While you could certainly serve the gnocchi alla romana on it’s own, I like to serve it with warm tomato sauce, vegetables or salad (tossed with a simple lemon vinaigrette to help cut the richness). It can also be a side dish to traditional proteins. Italians wouldn’t approve of any seafood pairing, but you do you.
Tools and Ingredients Used In This Recipe:
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Please refer to the ‘tips for success’ notes in the recipe box below on ways to prep and make this ahead. Enjoy!
- 1 quart (4 cups) 2% or whole milk
- 1 heaping cup (175 grams) semolina flour (not fast-cooking variety)
- 1 teaspoon kosher salt, plus more as desired
- 4 tablespoons unsalted butter, divided, plus more for greasing
- 1 heaping cup (3.5 ounces) freshly grated Parmigiano-Reggiano cheese
- freshly ground black pepper
- 2 large egg yolks
- Heat the milk in a large saucepan over medium-high heat until tiny bubbles start to form around the edges of the pan and the liquid is just short of boiling.
- Reduce the heat to low and slowly add the semolina flour in a very thin steady stream with one hand as you stir the mixture steadily with a stiff large whisk. The mixture will cook for roughly 15 to 20 minutes total, or until it becomes very thick and begins to pull away from the sides of the pan. It will be very loose for the first few minutes and will thicken to the consistency of a loose pudding within about 5 minutes. Once the mixture thick enough that it becomes difficult to continue whisking, switch to a wooden spoon. Continue stirring with a wooden spoon, scraping the sides of the pan as well, until the mixture begins to form a loose-ish mass and begins to pull away from the sides (approximately 15 to 20 minutes of total cook time ). Remove from the heat. Allow the mixture to cool for a minute or two.
- Stir in 2/3 of the grated parmesan cheeses, 2 tablespoons unsalted butter, and salt. Season to taste with salt and freshly ground pepper. Allowing the mixture to cool slightly will also prevent the eggs from coagulating. Add the egg yolks and mix rapidly with a wooden spoon until fully incorporated.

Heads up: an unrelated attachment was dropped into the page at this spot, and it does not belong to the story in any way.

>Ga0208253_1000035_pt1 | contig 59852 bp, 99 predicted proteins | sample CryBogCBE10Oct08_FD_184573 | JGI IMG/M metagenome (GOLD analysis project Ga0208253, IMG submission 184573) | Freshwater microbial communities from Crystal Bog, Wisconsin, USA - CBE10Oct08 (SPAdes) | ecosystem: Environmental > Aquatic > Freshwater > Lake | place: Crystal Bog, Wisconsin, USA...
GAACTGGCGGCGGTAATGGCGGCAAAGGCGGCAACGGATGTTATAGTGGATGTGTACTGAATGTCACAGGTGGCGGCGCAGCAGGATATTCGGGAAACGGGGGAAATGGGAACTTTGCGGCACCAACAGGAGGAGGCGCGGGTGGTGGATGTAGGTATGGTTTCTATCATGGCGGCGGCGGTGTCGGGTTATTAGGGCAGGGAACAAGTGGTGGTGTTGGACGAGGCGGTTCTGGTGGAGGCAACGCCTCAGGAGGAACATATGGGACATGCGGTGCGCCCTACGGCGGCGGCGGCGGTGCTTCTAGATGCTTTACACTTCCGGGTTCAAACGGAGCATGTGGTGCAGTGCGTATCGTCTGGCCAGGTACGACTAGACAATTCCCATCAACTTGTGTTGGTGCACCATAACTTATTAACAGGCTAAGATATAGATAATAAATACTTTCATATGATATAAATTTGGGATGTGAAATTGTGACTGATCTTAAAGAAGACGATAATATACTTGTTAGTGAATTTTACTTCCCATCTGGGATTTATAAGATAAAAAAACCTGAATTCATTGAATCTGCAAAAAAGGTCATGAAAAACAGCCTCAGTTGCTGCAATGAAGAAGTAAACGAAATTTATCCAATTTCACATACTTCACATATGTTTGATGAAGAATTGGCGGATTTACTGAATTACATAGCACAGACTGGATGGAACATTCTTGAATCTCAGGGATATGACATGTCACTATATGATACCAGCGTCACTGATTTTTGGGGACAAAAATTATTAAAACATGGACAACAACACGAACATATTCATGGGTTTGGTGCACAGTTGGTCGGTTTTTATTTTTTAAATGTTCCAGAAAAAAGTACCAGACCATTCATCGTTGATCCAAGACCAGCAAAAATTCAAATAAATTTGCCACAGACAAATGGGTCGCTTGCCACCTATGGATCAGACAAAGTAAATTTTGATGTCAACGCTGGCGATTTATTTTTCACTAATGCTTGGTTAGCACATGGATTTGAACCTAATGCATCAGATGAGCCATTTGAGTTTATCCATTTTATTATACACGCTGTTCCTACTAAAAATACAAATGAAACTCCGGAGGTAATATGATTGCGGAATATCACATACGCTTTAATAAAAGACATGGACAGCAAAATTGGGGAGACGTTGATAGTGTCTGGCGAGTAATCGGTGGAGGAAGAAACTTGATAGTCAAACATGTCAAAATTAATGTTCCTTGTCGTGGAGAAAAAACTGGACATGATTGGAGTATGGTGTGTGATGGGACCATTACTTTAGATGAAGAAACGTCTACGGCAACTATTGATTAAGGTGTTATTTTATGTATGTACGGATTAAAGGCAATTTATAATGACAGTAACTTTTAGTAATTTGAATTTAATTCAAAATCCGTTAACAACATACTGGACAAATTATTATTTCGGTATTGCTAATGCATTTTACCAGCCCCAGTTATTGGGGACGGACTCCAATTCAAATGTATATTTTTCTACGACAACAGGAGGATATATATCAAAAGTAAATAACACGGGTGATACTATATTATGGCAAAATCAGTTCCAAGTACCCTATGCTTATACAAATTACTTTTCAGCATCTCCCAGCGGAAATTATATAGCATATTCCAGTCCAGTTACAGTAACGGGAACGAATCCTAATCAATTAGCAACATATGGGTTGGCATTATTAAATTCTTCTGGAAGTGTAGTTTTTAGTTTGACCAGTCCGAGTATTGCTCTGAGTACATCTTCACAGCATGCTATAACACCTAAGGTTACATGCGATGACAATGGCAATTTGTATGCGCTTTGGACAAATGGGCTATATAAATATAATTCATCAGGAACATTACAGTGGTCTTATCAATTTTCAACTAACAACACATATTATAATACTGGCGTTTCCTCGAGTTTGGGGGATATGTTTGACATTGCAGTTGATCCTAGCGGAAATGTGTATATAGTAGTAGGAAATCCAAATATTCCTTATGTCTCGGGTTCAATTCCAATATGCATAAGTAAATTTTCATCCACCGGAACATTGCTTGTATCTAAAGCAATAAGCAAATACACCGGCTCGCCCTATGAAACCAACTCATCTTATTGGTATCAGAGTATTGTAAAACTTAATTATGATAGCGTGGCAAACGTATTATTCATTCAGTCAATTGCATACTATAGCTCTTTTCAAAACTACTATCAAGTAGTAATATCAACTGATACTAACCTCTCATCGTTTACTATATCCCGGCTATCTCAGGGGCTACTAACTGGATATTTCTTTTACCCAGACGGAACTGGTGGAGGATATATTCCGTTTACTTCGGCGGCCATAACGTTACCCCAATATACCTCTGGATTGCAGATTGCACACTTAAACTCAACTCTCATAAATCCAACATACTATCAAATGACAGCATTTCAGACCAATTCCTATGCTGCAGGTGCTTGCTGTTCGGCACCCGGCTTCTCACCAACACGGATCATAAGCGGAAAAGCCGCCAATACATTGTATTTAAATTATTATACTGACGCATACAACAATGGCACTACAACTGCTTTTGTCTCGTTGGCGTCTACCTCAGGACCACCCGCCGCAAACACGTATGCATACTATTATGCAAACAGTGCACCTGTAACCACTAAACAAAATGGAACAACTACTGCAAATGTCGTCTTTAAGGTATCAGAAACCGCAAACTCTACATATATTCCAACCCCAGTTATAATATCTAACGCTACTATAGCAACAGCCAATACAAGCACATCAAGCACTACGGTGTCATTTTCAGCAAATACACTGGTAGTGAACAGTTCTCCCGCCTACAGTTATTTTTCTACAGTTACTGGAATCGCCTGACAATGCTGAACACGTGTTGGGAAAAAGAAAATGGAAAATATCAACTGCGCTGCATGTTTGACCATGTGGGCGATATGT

- Moisten a half sheet pan with cold water over a sink and allow the excess water to drip off the pan. Spoon the hot semolina mixture onto the moistened sheet pan, spreading it with an offset spatula into an even layer that is just under 1/2-inch thick. Let cool for 30-40 minutes.
- Preheat the oven to 425 degrees with a rack in the center position. Grease the bottom and sides of an oven-safe baking dish (roughly 2 quarts in capacity) with unsalted butter. Using a small biscuit cutter (roughly 2.5-inch), cut the semolina into disks, dipping the biscuit cutter into water continuously to prevent sticking. Transfer and layer the semolina rounds into the greased baking dish, overlapping the slices slightly with each row to resemble roof shingles. Distribute the top of the polenta with the remaining 2 tablespoons butter, divided into small pieces. Sprinkle the top with the remaining grated cheese. Gnocchi alla romana can be prepped ahead up this stage and stored, covered with plastic wrap, in the refrigerator for up to 2 days.
- Bake uncovered at 425 for 15 to 20 minutes or until a light golden crust is formed. Allow to cool for a few minutes before serving.
Tips for Success:
- This dish can be cooked and prepped ahead of baking. Follow steps 1-5, cover dish with plastic wrap, and store in the refrigerator for up to 2 days. Following baking instructions, adding additional time as necessary.
- Use any leftover semolina flour to make homemade pasta!
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Nutrition Information:Yield: 6 Serving Size: 1
Amount Per Serving: Calories: 371 Total Fat: 20g Saturated Fat: 11g Trans Fat: 0g Unsaturated Fat: 7g Cholesterol: 144mg Sodium: 750mg Carbohydrates: 31g Fiber: 1g Sugar: 8g Protein: 16g